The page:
The opportunity to spend two weeks in Rotterdam, Holland, is one most would jump at. When Nolan Golgert, UNL College of Architecture alum and Shop Manager, learned of Camposaz, a wood-oriented self-construction workshop, he applied without hesitation. The underlying theme of the workshop was, as the organization describes it, “to promote interaction between disciplines and practitioners dealing with architectural design while understanding the significance of the 1:1 scale.” Only 12 applicants were selected and came from a total of nine different countries which included Italy, Spain, Serbia, France, Israel, Greece, Netherlands, UK, and the USA.
The 10-day workshop, hosted by the Italian based organization, Camposaz, occurred this summer in the Quarantaine quarter of Rotterdam (renowned for its important historic and social value). The riparian site at one time was the quarantine facility for Rotterdam; today, it is the last remaining plot of undeveloped land in the city and home to the Stichting Kunsteiland Foundation. Isolated and surrounded by the Rotte river, the site features manufacturing facilities, cargo container holding lots and other harbor industry facilities.
From June 19th through September 4th, the unique location was home to the In Quarantine: Contemporary Hermitages exhibition that included 25 hermitages built by artists, designers and architects on site. The focus of the exhibition was to ask the question, “Can we still really retreat to ourselves?” As the Foundation describes it, “There is an increasing need for individual idyllic places outside the busy world…It is clear, we are full, we need to ‘come’ to rest areas and associate ourselves temporarily detached from the pace of our daily lives. In the almost paradisiacal space of the quarantine area, surrounded by the port of Rotterdam, we want to represent this need and reflect on the truly essential aspects of our existence.”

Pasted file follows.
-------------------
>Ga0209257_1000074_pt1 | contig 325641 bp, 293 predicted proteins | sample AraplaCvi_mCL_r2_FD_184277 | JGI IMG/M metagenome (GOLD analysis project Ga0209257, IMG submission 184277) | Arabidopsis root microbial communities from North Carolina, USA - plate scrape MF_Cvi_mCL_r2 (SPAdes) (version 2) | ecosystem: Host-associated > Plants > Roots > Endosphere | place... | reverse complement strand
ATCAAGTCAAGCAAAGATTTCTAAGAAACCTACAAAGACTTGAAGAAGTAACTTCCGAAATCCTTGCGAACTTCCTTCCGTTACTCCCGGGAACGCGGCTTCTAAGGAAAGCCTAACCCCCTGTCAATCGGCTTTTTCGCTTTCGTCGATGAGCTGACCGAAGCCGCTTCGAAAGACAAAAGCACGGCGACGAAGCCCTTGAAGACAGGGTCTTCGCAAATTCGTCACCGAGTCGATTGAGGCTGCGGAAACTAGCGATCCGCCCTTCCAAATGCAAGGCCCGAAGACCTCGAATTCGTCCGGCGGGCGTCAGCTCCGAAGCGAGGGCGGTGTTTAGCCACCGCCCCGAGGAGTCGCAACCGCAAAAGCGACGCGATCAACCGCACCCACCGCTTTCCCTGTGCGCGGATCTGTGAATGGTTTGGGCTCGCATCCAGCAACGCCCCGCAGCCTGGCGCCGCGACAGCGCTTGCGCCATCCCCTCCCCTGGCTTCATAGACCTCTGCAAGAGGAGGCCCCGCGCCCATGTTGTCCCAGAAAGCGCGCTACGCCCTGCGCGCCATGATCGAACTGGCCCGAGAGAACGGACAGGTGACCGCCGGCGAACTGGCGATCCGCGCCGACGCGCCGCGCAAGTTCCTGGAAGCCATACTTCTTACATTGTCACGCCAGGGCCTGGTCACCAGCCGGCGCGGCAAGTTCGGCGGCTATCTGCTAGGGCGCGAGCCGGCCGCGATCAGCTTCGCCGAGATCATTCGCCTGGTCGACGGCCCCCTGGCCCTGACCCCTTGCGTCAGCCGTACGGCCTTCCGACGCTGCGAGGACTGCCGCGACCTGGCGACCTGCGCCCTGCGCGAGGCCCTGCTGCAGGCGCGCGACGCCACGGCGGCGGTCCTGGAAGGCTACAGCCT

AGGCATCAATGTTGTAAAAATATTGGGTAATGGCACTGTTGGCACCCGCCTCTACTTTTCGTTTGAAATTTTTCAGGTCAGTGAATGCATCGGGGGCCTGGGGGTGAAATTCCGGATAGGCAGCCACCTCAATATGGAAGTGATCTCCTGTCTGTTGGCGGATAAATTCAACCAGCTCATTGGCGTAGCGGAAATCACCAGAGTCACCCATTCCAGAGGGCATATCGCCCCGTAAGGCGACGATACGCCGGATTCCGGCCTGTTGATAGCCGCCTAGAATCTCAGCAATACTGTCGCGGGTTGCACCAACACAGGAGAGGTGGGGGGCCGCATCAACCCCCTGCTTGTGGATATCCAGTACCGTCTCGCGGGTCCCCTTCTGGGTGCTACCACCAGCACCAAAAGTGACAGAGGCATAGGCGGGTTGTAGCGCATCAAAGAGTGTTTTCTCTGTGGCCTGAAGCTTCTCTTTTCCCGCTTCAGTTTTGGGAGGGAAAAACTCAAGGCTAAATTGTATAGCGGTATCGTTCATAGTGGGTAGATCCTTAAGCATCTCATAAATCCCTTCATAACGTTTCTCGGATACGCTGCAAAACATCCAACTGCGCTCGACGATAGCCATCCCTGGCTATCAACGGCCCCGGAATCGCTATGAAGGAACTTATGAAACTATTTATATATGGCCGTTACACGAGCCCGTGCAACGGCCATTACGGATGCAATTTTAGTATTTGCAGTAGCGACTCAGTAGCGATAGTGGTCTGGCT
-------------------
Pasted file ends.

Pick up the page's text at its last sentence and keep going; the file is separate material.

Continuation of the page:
Participants had the opportunity to design and build the 26th hermitage during the exhibition and visitors witnessed the design and construction process taking place. The participants’ design intention followed the general guidelines of the exhibition, to create a hermitage that enters into a dialogue or confrontation with the surroundings. At the culmination of the exhibition, the hermitage built by the Camposaz participants will remain on site while the 25 other hermitages are relocated to Germany for the next leg of the exhibition.
The participants were limited with only two strict parameters set by the Foundation and the organization 1) no occupiable platforms above four meters high and 2) the manufacture must have the ability to pass inspection as a “semi-temporary structure.” The workshop started off with two days of design charrettes after which a singular “Y” shaped proposal was unanimously decided upon. The intention of the design was to blur the line between the natural and the built environment in subtle ways that engaged the earth, plant life and the sky/tree canopies through the procession of space. The design was situated between three trees that were left physically untouched but visually engaged.
For eight days, the participants started construction around 9 a.m. and stopped working to relax and eat around a campfire at 7 p.m. With the assistance of Romanian-based professional carpenter Gabriel Lenghel of Atelier Lenghel, the final structure was completed on the 10th day of the workshop and named Nina’s Treehouse after Lenghel’s late mother who had passed away during the project.
“This experience has enriched my knowledge as a designer by broadening my world view of making and the common language designers and makers use to communicate their ideas, regardless of their place of origin,” commented Golgert. He believes the workshop will greatly enhance what he offers College of Architecture students.
“My existence as a designer, maker and user revolves around better understanding how the presence of man-made objects and the process of their creation alters the perception of reality of individuals differently,” Golgert said. “Making design proposals at various scales is a valuable and necessary tool. Building while designing at a 1:1 scale with an international group of individuals with their own perceptions of reality is an invaluable experience that I would encourage all of our students to seek out, be it through Camposaz or any other design-build workshop.”
Photo Courtesy of Camposaz